Ex-Separatist Leader Pledges to Help Thai Govt Fight Southern Rebellion

Recently-released ex-separatist leader Haji Sama-ae Thanam, 63, speaking to reporters on 18 July 2015 in Pattani.

PATTANI — A former separatist leader recently freed from prison has vowed to assist the Thai government's effort to quell the secessionist movement in Thailand's southern border provinces.

Haji Sama-ae Thanam, 63, was released from prison on 17 July after spending 18 years behind bars on terrorism charges.  His life sentence was reduced as part of a government policy to pardon former insurgents who have displayed good behavior and renounced the armed struggle. 

Speaking to reporters at his home in Pattani province's Panare district on Saturday, Sama-ae thanked the government, the military, and the Southern Border Provinces Administration Center.

"From now on, I will be dedicated to solving problems and developing the border provinces," Sama-ae said, referring to the provinces of Pattani, Yala, and Narathiwat, which local Muslim insurgents are aiming to secede from Thai authorities.

"What I will do is coordinate, talk, and negotiate with different groups, especially groups of people who think differently from the state, and who are knowledgable about many things, so that they can join the effort to build peace in the region."

He continued, "This includes working to develop the quality of life and livelihood of the people. We will uphold the principle of Sufficiency Economy."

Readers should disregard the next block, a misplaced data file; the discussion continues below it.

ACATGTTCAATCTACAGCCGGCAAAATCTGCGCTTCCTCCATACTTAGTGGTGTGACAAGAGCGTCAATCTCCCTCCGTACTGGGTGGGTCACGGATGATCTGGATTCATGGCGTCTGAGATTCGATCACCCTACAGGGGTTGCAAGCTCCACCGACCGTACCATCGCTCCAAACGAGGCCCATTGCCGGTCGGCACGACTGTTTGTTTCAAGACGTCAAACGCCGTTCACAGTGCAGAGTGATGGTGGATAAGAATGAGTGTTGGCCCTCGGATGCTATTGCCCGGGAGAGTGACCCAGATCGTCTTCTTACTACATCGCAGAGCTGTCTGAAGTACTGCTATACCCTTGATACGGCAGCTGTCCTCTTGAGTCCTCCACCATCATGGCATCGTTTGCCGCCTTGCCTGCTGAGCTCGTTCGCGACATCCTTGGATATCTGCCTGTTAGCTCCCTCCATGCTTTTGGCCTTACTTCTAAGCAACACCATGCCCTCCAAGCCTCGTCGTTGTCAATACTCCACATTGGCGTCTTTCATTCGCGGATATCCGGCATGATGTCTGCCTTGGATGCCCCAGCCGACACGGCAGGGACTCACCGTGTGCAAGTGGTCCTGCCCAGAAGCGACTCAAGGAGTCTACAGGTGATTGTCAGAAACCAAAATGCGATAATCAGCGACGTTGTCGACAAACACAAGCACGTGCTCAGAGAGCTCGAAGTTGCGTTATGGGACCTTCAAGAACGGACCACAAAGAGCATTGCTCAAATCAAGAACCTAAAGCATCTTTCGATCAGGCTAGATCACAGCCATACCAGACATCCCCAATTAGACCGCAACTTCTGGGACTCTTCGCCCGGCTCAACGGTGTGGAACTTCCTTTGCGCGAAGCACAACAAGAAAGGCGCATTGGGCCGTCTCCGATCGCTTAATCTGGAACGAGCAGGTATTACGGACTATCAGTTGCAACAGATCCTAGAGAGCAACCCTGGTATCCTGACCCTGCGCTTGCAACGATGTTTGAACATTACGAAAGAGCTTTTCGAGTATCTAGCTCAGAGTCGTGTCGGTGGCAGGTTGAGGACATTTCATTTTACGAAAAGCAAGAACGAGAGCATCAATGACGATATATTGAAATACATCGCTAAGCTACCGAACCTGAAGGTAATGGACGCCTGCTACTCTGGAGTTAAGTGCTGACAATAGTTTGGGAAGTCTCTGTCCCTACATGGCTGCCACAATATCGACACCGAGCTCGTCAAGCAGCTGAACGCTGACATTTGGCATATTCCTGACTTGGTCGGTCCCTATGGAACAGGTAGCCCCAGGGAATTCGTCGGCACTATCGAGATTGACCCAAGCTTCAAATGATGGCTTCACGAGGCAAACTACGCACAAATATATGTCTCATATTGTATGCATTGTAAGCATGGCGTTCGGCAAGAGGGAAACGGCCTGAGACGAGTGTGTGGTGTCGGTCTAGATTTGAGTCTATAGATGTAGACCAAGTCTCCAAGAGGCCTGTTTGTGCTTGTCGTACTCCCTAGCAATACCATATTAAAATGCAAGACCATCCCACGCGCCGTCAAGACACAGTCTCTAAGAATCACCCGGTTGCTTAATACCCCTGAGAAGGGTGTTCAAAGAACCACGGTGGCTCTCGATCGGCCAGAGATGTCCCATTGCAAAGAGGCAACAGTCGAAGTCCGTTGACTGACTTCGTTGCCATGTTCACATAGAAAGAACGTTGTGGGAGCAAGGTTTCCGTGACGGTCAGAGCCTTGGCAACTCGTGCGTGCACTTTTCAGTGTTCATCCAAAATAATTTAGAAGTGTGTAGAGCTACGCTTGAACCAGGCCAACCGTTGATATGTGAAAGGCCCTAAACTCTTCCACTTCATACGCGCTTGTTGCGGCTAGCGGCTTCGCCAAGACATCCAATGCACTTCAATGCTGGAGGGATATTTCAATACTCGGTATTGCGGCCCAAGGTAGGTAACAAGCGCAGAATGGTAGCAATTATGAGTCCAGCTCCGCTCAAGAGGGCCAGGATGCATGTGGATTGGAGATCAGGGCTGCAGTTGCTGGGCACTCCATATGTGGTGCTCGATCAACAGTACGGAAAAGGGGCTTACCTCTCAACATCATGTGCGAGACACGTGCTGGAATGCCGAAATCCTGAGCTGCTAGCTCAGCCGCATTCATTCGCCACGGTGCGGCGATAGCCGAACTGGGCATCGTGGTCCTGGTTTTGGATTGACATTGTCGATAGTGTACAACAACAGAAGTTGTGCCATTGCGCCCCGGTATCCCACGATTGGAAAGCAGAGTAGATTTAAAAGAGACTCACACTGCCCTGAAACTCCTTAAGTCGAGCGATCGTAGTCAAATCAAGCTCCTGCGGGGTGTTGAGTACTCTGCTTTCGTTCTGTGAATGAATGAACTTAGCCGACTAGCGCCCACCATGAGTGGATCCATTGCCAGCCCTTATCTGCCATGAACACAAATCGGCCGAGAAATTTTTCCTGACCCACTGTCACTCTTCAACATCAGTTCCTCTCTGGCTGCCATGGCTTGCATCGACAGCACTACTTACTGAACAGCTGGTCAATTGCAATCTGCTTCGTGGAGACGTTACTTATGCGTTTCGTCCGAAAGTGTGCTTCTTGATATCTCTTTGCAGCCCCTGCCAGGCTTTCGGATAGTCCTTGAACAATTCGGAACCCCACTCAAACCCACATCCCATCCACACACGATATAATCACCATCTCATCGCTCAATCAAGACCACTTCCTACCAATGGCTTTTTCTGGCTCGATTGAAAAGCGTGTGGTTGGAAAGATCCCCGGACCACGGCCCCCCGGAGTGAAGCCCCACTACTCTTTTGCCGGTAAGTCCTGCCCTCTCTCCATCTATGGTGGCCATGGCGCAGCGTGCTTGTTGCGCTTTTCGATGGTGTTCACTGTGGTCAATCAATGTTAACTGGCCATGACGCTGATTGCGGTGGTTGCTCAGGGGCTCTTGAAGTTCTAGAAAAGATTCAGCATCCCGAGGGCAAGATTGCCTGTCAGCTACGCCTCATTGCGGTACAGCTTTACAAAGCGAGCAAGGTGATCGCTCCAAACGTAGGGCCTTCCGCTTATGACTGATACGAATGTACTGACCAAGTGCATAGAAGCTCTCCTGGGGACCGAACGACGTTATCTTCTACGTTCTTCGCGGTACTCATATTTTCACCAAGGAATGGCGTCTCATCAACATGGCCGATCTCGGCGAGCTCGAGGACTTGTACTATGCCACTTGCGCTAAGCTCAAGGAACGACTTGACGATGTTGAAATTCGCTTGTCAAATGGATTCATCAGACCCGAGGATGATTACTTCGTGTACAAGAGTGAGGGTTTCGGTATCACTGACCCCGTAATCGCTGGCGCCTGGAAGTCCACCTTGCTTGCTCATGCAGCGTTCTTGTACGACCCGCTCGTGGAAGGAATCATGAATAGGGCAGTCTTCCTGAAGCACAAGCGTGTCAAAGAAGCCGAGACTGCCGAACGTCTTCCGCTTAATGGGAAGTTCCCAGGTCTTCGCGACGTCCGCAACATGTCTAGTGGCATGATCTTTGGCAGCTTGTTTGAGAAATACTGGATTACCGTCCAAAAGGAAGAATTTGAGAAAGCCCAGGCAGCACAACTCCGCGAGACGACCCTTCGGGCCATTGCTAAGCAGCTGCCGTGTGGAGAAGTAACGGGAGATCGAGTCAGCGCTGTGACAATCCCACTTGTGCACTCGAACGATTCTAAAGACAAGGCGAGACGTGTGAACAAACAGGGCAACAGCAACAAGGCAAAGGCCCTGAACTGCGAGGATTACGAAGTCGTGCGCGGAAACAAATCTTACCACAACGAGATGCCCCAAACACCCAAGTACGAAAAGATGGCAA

Sama-ae also told reporters he is particularly interested in improving Pattani’s halal food industry.

"I will invite businessmen from Malaysia to join the investment to increase income and jobs for people in the area, so that the local economy will be better. So it will be necessary for me to travel between Thailand and Malaysia to coordinate and contact with businessmen who will invest in our halal industry estate, and I will talk to my friends to build peace."

Prior to his arrest in 1997, Sama-ae, who was known by his nom de guerre Ismael Gaddafi, was leader of the armed wing of the Patani United Liberation Organization (PULO), one of separatist groups seeking to secede the three southern border provinces –  a region known as the Deep South. The Muslim-majority region was an independent Islamic kingdom called Patani until it was annexed by Thailand in the early 20th century. 

Although PULO faded from the scene shortly after Sama-ae's arrest, new groups of militants revived the insurgency in January 2004 and have been fighting Thai authorities in the region ever since. The latest wave of secessionist violence has claimed the lives of more than 6,000 people, according to data compiled by human rights groups. 

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